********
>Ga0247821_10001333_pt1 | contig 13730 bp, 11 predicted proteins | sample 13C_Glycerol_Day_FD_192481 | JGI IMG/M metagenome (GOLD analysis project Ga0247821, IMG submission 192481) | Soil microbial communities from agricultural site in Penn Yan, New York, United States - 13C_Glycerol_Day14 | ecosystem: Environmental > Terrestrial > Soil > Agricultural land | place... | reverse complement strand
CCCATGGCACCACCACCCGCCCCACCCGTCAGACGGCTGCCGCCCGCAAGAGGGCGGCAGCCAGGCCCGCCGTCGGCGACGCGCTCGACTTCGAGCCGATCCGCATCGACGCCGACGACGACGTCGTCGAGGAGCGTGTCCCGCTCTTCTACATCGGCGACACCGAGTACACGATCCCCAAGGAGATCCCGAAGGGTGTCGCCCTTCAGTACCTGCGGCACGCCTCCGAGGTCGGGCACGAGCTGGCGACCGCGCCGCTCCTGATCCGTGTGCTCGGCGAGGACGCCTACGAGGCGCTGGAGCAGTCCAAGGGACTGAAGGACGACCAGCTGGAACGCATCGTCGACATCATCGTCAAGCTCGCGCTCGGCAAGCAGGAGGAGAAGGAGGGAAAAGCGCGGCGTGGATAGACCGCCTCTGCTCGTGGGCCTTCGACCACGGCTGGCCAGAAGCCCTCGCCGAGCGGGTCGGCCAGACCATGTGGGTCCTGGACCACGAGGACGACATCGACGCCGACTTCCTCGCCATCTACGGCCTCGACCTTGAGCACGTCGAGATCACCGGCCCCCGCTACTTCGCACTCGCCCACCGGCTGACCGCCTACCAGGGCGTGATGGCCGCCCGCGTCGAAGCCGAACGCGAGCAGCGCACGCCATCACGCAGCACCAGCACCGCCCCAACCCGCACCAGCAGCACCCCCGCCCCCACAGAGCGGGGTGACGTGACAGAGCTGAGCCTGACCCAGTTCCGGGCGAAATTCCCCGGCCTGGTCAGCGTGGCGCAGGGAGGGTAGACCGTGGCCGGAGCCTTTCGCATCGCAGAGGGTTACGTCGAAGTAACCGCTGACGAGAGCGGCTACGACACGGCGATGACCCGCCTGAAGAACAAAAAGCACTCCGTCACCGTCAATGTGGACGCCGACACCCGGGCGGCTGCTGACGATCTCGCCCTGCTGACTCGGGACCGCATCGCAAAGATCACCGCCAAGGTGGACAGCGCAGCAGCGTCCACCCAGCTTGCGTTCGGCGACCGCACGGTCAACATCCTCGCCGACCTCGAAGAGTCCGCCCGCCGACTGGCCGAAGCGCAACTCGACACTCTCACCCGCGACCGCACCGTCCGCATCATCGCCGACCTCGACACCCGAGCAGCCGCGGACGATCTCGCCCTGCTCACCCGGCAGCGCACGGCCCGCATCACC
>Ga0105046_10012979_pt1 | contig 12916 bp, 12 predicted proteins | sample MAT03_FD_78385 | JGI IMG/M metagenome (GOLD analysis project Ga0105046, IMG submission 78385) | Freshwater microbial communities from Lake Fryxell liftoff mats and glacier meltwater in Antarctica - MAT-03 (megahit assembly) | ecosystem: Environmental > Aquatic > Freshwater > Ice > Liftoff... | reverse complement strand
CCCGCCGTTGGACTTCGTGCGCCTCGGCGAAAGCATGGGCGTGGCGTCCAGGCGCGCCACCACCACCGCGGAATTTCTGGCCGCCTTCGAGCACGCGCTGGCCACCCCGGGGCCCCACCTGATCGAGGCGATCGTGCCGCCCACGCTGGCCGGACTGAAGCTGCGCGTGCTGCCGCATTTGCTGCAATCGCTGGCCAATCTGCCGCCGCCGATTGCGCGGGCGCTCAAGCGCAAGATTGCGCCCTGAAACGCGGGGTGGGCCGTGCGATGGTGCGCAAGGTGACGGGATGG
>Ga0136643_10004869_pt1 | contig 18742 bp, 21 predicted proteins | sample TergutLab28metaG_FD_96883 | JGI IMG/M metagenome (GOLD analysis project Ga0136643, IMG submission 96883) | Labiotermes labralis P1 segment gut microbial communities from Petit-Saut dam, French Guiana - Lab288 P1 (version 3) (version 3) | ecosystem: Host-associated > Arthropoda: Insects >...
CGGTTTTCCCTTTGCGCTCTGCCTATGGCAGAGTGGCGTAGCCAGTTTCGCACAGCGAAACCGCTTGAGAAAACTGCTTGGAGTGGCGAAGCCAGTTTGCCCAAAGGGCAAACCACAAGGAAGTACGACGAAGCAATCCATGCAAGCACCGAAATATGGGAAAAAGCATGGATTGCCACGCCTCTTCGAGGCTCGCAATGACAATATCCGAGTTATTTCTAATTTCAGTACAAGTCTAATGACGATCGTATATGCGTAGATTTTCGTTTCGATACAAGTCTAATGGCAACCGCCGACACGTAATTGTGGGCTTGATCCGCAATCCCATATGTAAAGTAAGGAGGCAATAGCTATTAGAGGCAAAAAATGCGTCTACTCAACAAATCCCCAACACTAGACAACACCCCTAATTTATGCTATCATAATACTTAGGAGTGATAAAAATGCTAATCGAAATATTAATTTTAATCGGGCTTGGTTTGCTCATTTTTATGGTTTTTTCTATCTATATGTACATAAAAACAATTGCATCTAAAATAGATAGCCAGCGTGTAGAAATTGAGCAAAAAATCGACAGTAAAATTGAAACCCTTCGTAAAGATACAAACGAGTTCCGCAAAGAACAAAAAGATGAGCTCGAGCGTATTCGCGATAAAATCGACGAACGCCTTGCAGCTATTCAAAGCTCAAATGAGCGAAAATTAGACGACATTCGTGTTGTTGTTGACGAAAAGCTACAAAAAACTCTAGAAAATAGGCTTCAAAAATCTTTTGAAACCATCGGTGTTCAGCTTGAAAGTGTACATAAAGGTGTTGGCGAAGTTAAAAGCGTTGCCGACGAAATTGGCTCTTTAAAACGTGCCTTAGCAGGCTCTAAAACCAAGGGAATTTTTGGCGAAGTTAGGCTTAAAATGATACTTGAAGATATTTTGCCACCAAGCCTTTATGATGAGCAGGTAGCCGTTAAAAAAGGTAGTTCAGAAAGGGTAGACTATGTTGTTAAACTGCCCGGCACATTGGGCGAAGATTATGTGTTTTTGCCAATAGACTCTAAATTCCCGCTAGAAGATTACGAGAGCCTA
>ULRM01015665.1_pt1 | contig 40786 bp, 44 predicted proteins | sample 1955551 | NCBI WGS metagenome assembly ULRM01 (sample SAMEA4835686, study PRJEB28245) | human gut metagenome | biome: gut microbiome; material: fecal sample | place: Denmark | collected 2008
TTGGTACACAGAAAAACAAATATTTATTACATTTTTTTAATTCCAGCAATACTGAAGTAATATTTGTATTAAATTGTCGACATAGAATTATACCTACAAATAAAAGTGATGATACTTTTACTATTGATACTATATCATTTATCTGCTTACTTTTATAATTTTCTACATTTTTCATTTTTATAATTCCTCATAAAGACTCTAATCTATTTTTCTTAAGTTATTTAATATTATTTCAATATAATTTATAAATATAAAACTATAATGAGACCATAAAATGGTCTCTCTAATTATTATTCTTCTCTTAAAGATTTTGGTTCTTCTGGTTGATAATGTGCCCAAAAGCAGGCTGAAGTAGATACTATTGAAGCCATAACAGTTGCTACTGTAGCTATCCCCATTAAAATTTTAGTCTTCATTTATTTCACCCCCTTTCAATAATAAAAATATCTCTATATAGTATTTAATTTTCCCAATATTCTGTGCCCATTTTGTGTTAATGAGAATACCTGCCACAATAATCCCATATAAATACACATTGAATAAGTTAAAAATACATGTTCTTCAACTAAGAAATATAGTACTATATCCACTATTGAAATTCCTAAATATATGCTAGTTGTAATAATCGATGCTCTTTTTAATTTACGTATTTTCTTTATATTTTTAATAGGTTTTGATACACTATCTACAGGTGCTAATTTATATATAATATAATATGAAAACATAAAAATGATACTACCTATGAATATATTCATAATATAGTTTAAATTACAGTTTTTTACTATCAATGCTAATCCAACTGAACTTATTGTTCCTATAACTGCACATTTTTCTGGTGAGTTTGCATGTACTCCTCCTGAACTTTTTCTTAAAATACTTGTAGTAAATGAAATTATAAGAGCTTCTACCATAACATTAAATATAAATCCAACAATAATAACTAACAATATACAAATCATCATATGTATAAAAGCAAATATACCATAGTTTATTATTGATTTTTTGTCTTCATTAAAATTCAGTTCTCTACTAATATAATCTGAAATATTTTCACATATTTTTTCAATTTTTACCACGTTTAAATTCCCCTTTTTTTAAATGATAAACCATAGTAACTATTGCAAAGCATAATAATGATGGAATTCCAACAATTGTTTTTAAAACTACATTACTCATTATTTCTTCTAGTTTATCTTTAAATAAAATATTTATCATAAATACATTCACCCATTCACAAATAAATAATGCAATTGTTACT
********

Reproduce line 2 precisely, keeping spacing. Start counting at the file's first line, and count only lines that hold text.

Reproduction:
CCCATGGCACCACCACCCGCCCCACCCGTCAGACGGCTGCCGCCCGCAAGAGGGCGGCAGCCAGGCCCGCCGTCGGCGACGCGCTCGACTTCGAGCCGATCCGCATCGACGCCGACGACGACGTCGTCGAGGAGCGTGTCCCGCTCTTCTACATCGGCGACACCGAGTACACGATCCCCAAGGAGATCCCGAAGGGTGTCGCCCTTCAGTACCTGCGGCACGCCTCCGAGGTCGGGCACGAGCTGGCGACCGCGCCGCTCCTGATCCGTGTGCTCGGCGAGGACGCCTACGAGGCGCTGGAGCAGTCCAAGGGACTGAAGGACGACCAGCTGGAACGCATCGTCGACATCATCGTCAAGCTCGCGCTCGGCAAGCAGGAGGAGAAGGAGGGAAAAGCGCGGCGTGGATAGACCGCCTCTGCTCGTGGGCCTTCGACCACGGCTGGCCAGAAGCCCTCGCCGAGCGGGTCGGCCAGACCATGTGGGTCCTGGACCACGAGGACGACATCGACGCCGACTTCCTCGCCATCTACGGCCTCGACCTTGAGCACGTCGAGATCACCGGCCCCCGCTACTTCGCACTCGCCCACCGGCTGACCGCCTACCAGGGCGTGATGGCCGCCCGCGTCGAAGCCGAACGCGAGCAGCGCACGCCATCACGCAGCACCAGCACCGCCCCAACCCGCACCAGCAGCACCCCCGCCCCCACAGAGCGGGGTGACGTGACAGAGCTGAGCCTGACCCAGTTCCGGGCGAAATTCCCCGGCCTGGTCAGCGTGGCGCAGGGAGGGTAGACCGTGGCCGGAGCCTTTCGCATCGCAGAGGGTTACGTCGAAGTAACCGCTGACGAGAGCGGCTACGACACGGCGATGACCCGCCTGAAGAACAAAAAGCACTCCGTCACCGTCAATGTGGACGCCGACACCCGGGCGGCTGCTGACGATCTCGCCCTGCTGACTCGGGACCGCATCGCAAAGATCACCGCCAAGGTGGACAGCGCAGCAGCGTCCACCCAGCTTGCGTTCGGCGACCGCACGGTCAACATCCTCGCCGACCTCGAAGAGTCCGCCCGCCGACTGGCCGAAGCGCAACTCGACACTCTCACCCGCGACCGCACCGTCCGCATCATCGCCGACCTCGACACCCGAGCAGCCGCGGACGATCTCGCCCTGCTCACCCGGCAGCGCACGGCCCGCATCACC